As the elder statesman at this year's NBA All-Star Game, Kevin Garnett knows his days attending such events won't last much longer - if ever again.

That was the message he tried to deliver last week, only for it to come out as though he was thinking about retirement.

But for players who have been in the NBA for as long as Garnett has, to have the kind of individual and team success he has garnered through the years, is a reminder as to what he has meant to the league as a whole.

Although he played just six minutes for the East in their 143-138 loss to the Western Conference All-Stars, that in no way should diminish the impact he has had on the NBA.

But to fully embrace Garnett's impact on the league as a whole, look no further than the NBA's top young big men who played in Sunday's All-Star Game, most of whom in some form have benefited from Garnett.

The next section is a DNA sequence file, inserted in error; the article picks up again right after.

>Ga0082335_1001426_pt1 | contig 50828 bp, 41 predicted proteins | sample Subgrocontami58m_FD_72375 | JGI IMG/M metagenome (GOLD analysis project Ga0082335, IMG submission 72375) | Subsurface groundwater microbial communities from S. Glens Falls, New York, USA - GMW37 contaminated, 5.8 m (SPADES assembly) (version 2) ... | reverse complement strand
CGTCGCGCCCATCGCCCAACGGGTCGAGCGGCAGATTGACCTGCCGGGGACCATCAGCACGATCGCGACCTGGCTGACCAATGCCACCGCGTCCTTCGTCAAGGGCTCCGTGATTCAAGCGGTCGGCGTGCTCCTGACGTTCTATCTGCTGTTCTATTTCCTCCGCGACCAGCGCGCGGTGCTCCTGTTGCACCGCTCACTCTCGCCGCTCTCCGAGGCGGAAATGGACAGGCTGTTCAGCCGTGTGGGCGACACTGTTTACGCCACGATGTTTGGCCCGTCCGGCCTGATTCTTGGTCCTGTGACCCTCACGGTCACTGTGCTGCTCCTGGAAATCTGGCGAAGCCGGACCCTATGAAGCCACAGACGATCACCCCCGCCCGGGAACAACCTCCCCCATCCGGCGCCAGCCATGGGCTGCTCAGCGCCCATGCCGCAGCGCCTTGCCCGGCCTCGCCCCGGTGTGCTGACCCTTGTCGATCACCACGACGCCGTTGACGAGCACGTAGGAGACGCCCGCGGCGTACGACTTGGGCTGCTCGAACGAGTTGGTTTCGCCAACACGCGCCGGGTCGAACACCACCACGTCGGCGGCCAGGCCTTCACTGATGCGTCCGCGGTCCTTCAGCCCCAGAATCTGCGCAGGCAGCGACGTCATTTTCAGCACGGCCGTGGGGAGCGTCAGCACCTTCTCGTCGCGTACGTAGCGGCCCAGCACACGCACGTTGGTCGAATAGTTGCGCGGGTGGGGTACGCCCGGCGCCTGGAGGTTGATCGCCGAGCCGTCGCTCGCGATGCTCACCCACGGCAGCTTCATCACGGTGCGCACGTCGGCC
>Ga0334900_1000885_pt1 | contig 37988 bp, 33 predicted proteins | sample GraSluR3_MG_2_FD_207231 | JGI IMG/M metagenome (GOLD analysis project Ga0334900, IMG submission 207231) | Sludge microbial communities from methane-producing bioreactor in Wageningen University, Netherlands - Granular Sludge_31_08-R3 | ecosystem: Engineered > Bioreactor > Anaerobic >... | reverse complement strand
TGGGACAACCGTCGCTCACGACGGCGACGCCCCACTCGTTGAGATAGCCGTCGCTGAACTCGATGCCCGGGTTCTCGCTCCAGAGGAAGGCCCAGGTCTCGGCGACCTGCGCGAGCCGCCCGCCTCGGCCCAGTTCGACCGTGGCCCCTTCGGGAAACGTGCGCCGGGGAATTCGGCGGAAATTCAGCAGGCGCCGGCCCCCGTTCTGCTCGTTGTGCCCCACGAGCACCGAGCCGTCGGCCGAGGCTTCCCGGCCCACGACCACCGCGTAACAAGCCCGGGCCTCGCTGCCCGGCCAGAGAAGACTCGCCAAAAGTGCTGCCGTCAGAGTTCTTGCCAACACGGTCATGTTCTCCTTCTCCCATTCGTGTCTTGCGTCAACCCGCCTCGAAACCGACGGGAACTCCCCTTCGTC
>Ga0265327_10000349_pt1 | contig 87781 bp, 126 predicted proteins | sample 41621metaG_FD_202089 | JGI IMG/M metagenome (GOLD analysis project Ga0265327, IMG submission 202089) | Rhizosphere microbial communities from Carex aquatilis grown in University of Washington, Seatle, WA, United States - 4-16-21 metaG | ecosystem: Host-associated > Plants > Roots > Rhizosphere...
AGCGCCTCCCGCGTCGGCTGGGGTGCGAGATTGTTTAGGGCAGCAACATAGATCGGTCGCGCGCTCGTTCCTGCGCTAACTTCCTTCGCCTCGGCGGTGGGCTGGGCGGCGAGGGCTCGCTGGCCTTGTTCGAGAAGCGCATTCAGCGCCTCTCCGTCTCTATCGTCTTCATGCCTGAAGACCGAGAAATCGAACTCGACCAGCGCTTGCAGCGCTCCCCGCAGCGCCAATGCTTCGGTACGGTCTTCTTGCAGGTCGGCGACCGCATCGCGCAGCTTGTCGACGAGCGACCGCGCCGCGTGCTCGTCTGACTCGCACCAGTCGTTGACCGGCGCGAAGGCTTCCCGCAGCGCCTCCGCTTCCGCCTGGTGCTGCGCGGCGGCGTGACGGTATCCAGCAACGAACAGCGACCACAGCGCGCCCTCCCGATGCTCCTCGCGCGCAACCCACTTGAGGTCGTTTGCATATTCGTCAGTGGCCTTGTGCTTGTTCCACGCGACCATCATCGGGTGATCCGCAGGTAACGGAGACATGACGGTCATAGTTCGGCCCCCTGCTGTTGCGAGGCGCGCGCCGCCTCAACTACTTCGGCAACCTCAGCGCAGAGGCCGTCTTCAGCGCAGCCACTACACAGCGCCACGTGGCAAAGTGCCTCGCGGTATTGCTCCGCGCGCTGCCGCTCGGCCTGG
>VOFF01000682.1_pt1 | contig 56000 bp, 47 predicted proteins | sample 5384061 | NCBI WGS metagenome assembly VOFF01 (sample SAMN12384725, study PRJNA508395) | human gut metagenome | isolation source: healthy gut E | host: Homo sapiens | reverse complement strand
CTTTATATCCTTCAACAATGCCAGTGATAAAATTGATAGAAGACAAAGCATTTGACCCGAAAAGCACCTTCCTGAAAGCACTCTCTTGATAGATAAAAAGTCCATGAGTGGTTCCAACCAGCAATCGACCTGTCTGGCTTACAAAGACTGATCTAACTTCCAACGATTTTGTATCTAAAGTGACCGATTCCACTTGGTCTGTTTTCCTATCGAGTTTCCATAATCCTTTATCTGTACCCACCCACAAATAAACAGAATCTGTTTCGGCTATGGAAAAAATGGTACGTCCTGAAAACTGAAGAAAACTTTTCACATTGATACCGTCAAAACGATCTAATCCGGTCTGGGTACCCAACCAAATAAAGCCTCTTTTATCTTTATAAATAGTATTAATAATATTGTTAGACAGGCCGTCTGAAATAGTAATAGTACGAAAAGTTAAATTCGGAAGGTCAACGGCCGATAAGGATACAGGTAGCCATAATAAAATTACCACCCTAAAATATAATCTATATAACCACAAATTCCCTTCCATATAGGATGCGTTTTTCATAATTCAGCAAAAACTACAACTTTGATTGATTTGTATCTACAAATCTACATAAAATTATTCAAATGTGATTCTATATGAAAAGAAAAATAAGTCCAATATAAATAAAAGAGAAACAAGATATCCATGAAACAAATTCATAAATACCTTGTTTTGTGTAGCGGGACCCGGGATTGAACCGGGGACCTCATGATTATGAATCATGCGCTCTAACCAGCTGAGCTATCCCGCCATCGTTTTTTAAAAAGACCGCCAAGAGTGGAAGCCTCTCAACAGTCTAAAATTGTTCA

"The most difficult thing in the NBA is to be consistent," said Golden State's David Lee. "His consistency and the way he has been on winning teams, the way he has been a leader, those things are tough to come by especially for as many years as he has done it."

And while Garnett admittedly has slowed down some in recent years, his impact on the game remains a strong one.

"Everyone in this league respects KG so much," said Oklahoma City's Kevin Durant. "His fire and passion for the game. And his skill."

All those qualities have certainly contributed to what has been a Hall of Fame-worthy career.

But what often separated Garnett from other superstars was his passion and intensity for the game, the kind of intangibles that serve as the hallmark for the body of work that is his NBA career.

"He's a Hall-of-Famer," said Memphis forward Zach Randolph. "He plays with a chip on his shoulder. That's the way guys need to approach the game. He's like that in the game and in practice. He always brings it. And he's a leader."